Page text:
Villanueva closes his book by reminding readers of the Native principle of "All My Relations" — a world in which everyone and everything is interconnected and interdependent. "All My Relations means that everyone is at home here," he writes. “Everyone has a responsibility in making things right. Everyone has a role in the process of healing, regardless of whether they caused or received more harm. All our suffering is mutual. All our healing is mutual. All our thriving is mutual.” Like two other recent publications, Anand Giridharadas' Winners Take All: The Elite Charade of Changing the World and Rob Reich's Just Giving: Why Philanthropy Is Failing Democracy and How It Can Do Better, his book is a valuable critique of the ways in which philanthropy perpetuates inequities, hierarchy, and oppression and an urgent call for it to engage more deeply in the healing process.

Grace Sato is a Knowledge Services manager at Foundation Center. For more great reviews, visit the Off the Shelf section in PND.

Labor Trafficking — an Immigration Issue

December 12, 2018

Hotel_cleaningConversations about immigration typically center around undocumented immigration, family sponsorship, and refugees. Very little attention is paid to the link between immigration and human trafficking — and that's unfortunate, because it is an urgent problem across the United States. 

While sex trafficking is the most familiar form of human trafficking, labor trafficking is another form of exploitation enabled by glaring defects in our immigration system. A 2004 report from the U.S. State Department estimated that upwards of 17,500 people are trafficked into the country every year, while a more recent report from Polaris, an anti-human-trafficking organization, identified six temporary visas most commonly associated with labor trafficking. These visas tie individuals to their employers or agency sponsors, making it nearly impossible for workers to break free from employers, even when working in conditions that are exploitative or abusive. 

At Asian Americans Advancing Justice - Los Angeles (Advancing Justice-LA), we work with survivors of labor trafficking who are brought to the U.S. and forced to become modern-day slaves by fraudulent employers. As a member of the California United Fund, a coalition of eight immigrants rights organizations dedicated to improving the lives of immigrants in the state and beyond, we are working to help victims of labor trafficking live dignified, independent lives in the U.S.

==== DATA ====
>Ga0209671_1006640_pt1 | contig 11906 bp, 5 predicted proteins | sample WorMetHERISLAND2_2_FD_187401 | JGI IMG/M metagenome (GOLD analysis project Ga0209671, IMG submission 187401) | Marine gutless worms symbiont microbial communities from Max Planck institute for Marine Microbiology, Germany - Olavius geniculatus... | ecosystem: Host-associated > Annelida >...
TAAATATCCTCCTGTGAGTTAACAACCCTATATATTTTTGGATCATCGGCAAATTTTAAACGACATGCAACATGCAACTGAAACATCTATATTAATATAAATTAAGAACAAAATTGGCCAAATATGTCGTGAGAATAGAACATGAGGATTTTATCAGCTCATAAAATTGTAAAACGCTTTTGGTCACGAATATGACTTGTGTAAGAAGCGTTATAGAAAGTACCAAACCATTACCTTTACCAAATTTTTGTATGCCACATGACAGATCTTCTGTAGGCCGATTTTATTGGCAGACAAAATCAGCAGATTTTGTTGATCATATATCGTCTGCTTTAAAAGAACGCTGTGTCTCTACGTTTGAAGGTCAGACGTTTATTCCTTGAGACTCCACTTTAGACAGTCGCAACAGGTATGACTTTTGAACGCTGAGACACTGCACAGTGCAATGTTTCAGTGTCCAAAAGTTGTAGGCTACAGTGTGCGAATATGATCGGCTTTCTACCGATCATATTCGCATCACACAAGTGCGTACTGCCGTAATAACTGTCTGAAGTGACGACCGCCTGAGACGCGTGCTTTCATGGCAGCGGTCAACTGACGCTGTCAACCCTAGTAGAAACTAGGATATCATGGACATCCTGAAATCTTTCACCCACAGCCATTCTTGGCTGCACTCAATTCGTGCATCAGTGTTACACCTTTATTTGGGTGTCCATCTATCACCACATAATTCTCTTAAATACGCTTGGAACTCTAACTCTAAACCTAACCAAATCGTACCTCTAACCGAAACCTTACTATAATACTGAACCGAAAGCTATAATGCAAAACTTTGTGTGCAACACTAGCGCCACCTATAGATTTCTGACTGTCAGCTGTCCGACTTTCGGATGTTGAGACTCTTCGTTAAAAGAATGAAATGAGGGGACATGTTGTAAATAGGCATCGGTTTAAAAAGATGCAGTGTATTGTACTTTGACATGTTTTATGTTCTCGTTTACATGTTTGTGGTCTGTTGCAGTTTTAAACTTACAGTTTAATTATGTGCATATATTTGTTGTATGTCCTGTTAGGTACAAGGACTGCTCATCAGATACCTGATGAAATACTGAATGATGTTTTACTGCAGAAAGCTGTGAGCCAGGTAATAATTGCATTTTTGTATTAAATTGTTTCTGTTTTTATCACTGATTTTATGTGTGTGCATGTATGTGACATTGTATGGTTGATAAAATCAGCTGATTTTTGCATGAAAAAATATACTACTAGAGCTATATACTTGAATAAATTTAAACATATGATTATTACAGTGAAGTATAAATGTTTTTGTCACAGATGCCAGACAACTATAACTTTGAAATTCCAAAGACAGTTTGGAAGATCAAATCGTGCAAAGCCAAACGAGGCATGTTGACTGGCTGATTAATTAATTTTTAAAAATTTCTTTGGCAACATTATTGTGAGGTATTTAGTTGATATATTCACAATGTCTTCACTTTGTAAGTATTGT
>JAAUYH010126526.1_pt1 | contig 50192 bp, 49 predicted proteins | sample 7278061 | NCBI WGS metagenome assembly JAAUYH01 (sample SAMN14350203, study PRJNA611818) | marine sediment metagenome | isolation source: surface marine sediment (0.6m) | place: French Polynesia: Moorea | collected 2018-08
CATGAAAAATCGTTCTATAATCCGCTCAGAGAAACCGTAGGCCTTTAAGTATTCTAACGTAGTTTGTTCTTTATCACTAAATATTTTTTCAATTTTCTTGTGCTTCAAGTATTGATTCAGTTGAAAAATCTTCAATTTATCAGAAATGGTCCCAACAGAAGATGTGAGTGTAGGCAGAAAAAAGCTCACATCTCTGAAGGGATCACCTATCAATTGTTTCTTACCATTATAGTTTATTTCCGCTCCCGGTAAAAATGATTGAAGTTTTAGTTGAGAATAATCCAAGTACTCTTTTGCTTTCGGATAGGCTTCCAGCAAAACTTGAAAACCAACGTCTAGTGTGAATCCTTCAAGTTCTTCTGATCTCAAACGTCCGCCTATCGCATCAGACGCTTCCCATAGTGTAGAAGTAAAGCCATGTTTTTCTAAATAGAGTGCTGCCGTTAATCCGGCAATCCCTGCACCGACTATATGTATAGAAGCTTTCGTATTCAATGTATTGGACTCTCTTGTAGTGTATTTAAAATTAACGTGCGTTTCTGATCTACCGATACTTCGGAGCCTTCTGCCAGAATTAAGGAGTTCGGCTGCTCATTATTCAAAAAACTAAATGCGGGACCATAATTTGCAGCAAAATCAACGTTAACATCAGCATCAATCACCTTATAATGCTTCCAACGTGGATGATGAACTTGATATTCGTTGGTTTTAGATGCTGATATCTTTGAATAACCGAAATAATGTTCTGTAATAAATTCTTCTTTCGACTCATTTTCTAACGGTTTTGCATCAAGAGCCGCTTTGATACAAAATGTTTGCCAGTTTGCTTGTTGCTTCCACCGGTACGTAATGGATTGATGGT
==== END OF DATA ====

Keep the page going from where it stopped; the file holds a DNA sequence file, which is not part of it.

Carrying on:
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Rooted Communities: Placemaking, Placekeeping

December 06, 2018

IRetail for rentn Seattle's Central District, or "CD," gentrification and rapid development are displacing the largest African-American community in the state, reducing opportunities for wealth creation and accumulation among thousands of lower- and middle-class people and threatening the black community's political representation in city government, as well as its social, cultural, and economic capital.

In just a single generation, the African-American share of the neighborhood's population has fallen from 70 percent to under 20 percent, creating a cultural "diaspora" from what had been a diverse, welcoming neighborhood for more than a hundred and thirty years. Shaped early on by racist housing policies that pushed families of color into the neighborhood and limited their access to economic opportunity, African-American members of the community responded by building powerful neighborhood businesses and institutions. Now, those businesses and institutions are being forced out by surging rents and taxes, eroding the sense of community in the district.

Nationally, African Americans have a homeownership rate of 42 percent, a rate virtually unchanged since 1968 and a third less than the 70 percent enjoyed by whites. In Seattle, the home ownership rate for African Americans is just 24 percent. Low rates of home ownership, in both Seattle and nationally, increase African Americans' vulnerability to gentrification, which inevitably leads to rent increases, reduces the stock of affordable housing, and decreases economic opportunity for long-time members of the community.

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Liberty Hill Foundation Pushes for Higher Social Justice Standards

December 05, 2018

Liberty Hill Foundation's approach over the last forty years has been to ask grassroots community organizing leaders, "How can we help?"

NCRP-2013logo-color-no-taglineStaff would do what communities asked of them, providing general operating support and multiyear funding, when possible, and stepping back so that community organizers could take the lead.

This is why Liberty Hill won an NCRP Impact Award in 2013; its grantee partners have won important policy and social victories, including passage of the California Domestic Workers Bill of Rights.

But, recently, the foundation has acknowledged the extent of its power and influence and made a conscious decision to leverage it more aggressively.

In the wake of the 2016 election, Liberty Hill staff observed that many of their allies were overwhelmed and feeling pressure to respond to the onslaught of policy and social threats to their communities. They knew that defending the gains made by progressive social movements was important, but they also knew that being in Los Angeles made it easier to secure gains that weren't possible in other parts of the country.

Liberty Hill staff engaged board members, donors, grantees, and other allies to discuss how, beyond, funding, it could strategically support the work of progressive nonprofits in Los Angeles.

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Woods Fund Rejects Notion of Philanthropic Risk, Acknowledges Risk of Status Quo

December 03, 2018

Grantees of Woods Fund Chicago are working to move $25 million from Chicago's operating budget to support trauma-focused and mental health services for some of the most marginalized and vulnerable residents of the city. Without the investment, people in areas without city-run clinics may lose access to much-needed healthcare services. Winning the budget fight will save people's lives.